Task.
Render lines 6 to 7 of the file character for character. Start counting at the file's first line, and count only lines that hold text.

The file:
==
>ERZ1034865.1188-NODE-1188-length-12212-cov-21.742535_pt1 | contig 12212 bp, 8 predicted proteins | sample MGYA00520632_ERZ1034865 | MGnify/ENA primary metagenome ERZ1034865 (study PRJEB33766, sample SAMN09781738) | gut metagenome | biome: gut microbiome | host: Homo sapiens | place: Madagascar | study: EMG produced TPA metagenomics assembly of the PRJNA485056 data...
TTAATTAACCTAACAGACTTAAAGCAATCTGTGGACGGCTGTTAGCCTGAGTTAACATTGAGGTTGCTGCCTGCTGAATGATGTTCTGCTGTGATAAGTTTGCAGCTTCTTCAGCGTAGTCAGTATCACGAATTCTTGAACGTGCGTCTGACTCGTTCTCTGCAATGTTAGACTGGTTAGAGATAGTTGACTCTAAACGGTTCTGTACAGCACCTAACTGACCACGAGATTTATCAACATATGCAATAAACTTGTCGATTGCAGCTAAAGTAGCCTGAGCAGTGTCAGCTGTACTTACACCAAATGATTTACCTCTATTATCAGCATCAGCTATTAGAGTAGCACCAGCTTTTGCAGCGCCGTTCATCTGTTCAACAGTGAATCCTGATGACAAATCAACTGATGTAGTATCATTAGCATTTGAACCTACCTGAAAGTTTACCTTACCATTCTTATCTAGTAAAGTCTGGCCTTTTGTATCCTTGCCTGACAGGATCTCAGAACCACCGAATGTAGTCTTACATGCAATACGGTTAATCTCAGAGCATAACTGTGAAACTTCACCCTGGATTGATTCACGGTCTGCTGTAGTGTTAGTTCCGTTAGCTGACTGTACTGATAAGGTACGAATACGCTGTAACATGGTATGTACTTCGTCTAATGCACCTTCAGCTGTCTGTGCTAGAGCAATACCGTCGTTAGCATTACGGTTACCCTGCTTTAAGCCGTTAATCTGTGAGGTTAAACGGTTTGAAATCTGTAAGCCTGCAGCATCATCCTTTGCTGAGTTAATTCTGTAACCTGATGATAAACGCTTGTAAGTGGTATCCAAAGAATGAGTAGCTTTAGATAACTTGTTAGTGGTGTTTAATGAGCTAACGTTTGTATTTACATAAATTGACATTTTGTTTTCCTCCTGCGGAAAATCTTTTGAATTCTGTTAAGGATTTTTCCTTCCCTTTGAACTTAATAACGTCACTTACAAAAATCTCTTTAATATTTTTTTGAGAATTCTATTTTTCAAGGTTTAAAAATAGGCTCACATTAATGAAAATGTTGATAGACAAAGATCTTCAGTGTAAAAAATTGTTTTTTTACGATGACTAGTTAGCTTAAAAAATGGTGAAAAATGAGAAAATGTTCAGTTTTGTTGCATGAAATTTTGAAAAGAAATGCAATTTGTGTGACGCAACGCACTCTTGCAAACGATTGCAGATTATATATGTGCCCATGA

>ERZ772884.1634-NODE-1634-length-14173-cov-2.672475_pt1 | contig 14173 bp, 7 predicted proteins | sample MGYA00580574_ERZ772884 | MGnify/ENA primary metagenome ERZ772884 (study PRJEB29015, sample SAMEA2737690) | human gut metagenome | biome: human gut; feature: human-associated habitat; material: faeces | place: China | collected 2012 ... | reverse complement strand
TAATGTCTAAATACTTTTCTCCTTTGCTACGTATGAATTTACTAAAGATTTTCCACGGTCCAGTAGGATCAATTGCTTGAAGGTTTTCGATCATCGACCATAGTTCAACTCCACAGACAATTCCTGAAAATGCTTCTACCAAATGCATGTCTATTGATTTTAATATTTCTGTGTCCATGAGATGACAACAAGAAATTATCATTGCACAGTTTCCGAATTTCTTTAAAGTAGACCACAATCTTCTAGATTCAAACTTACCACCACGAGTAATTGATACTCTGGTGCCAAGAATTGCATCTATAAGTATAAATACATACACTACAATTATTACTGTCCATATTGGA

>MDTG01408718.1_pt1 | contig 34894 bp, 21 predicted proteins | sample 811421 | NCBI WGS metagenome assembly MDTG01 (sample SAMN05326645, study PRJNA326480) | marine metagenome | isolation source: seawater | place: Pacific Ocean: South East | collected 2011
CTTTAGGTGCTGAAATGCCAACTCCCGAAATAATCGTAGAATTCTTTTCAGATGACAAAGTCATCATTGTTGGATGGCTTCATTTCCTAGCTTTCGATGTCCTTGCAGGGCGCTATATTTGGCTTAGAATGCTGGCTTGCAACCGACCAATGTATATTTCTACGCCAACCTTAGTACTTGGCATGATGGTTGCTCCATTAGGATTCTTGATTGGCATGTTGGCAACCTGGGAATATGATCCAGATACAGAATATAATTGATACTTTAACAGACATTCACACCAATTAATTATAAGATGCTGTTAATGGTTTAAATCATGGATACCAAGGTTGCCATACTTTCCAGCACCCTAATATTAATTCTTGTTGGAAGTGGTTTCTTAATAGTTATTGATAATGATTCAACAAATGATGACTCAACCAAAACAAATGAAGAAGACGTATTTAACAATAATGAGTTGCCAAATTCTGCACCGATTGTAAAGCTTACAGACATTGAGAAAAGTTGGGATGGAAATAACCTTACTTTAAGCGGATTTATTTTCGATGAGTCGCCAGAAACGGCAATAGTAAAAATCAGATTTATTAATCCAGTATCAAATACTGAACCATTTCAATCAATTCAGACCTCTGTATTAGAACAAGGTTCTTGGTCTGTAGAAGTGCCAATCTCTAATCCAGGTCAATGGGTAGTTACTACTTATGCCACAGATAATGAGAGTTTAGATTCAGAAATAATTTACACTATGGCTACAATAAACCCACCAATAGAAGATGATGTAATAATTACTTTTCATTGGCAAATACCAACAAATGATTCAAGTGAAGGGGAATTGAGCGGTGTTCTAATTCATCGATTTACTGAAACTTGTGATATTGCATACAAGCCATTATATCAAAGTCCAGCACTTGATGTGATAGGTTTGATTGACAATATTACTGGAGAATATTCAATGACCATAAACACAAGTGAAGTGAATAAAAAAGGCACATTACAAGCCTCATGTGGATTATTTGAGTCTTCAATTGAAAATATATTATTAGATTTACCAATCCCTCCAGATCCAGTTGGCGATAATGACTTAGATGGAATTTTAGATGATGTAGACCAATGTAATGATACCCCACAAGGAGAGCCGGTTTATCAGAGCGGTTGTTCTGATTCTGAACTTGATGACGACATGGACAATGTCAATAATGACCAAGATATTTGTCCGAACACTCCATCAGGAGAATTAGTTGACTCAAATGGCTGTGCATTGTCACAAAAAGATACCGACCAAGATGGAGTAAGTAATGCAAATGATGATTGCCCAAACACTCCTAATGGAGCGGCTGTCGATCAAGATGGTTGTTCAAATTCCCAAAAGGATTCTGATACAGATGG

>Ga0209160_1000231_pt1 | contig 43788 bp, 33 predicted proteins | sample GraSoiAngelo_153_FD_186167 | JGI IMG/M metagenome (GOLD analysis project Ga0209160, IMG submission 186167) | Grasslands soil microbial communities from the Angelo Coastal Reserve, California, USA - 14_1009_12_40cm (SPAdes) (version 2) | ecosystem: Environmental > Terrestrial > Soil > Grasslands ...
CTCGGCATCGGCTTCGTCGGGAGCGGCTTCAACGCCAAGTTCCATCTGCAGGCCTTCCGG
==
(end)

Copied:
CTTTAGGTGCTGAAATGCCAACTCCCGAAATAATCGTAGAATTCTTTTCAGATGACAAAGTCATCATTGTTGGATGGCTTCATTTCCTAGCTTTCGATGTCCTTGCAGGGCGCTATATTTGGCTTAGAATGCTGGCTTGCAACCGACCAATGTATATTTCTACGCCAACCTTAGTACTTGGCATGATGGTTGCTCCATTAGGATTCTTGATTGGCATGTTGGCAACCTGGGAATATGATCCAGATACAGAATATAATTGATACTTTAACAGACATTCACACCAATTAATTATAAGATGCTGTTAATGGTTTAAATCATGGATACCAAGGTTGCCATACTTTCCAGCACCCTAATATTAATTCTTGTTGGAAGTGGTTTCTTAATAGTTATTGATAATGATTCAACAAATGATGACTCAACCAAAACAAATGAAGAAGACGTATTTAACAATAATGAGTTGCCAAATTCTGCACCGATTGTAAAGCTTACAGACATTGAGAAAAGTTGGGATGGAAATAACCTTACTTTAAGCGGATTTATTTTCGATGAGTCGCCAGAAACGGCAATAGTAAAAATCAGATTTATTAATCCAGTATCAAATACTGAACCATTTCAATCAATTCAGACCTCTGTATTAGAACAAGGTTCTTGGTCTGTAGAAGTGCCAATCTCTAATCCAGGTCAATGGGTAGTTACTACTTATGCCACAGATAATGAGAGTTTAGATTCAGAAATAATTTACACTATGGCTACAATAAACCCACCAATAGAAGATGATGTAATAATTACTTTTCATTGGCAAATACCAACAAATGATTCAAGTGAAGGGGAATTGAGCGGTGTTCTAATTCATCGATTTACTGAAACTTGTGATATTGCATACAAGCCATTATATCAAAGTCCAGCACTTGATGTGATAGGTTTGATTGACAATATTACTGGAGAATATTCAATGACCATAAACACAAGTGAAGTGAATAAAAAAGGCACATTACAAGCCTCATGTGGATTATTTGAGTCTTCAATTGAAAATATATTATTAGATTTACCAATCCCTCCAGATCCAGTTGGCGATAATGACTTAGATGGAATTTTAGATGATGTAGACCAATGTAATGATACCCCACAAGGAGAGCCGGTTTATCAGAGCGGTTGTTCTGATTCTGAACTTGATGACGACATGGACAATGTCAATAATGACCAAGATATTTGTCCGAACACTCCATCAGGAGAATTAGTTGACTCAAATGGCTGTGCATTGTCACAAAAAGATACCGACCAAGATGGAGTAAGTAATGCAAATGATGATTGCCCAAACACTCCTAATGGAGCGGCTGTCGATCAAGATGGTTGTTCAAATTCCCAAAAGGATTCTGATACAGATGG

>Ga0209160_1000231_pt1 | contig 43788 bp, 33 predicted proteins | sample GraSoiAngelo_153_FD_186167 | JGI IMG/M metagenome (GOLD analysis project Ga0209160, IMG submission 186167) | Grasslands soil microbial communities from the Angelo Coastal Reserve, California, USA - 14_1009_12_40cm (SPAdes) (version 2) | ecosystem: Environmental > Terrestrial > Soil > Grasslands ...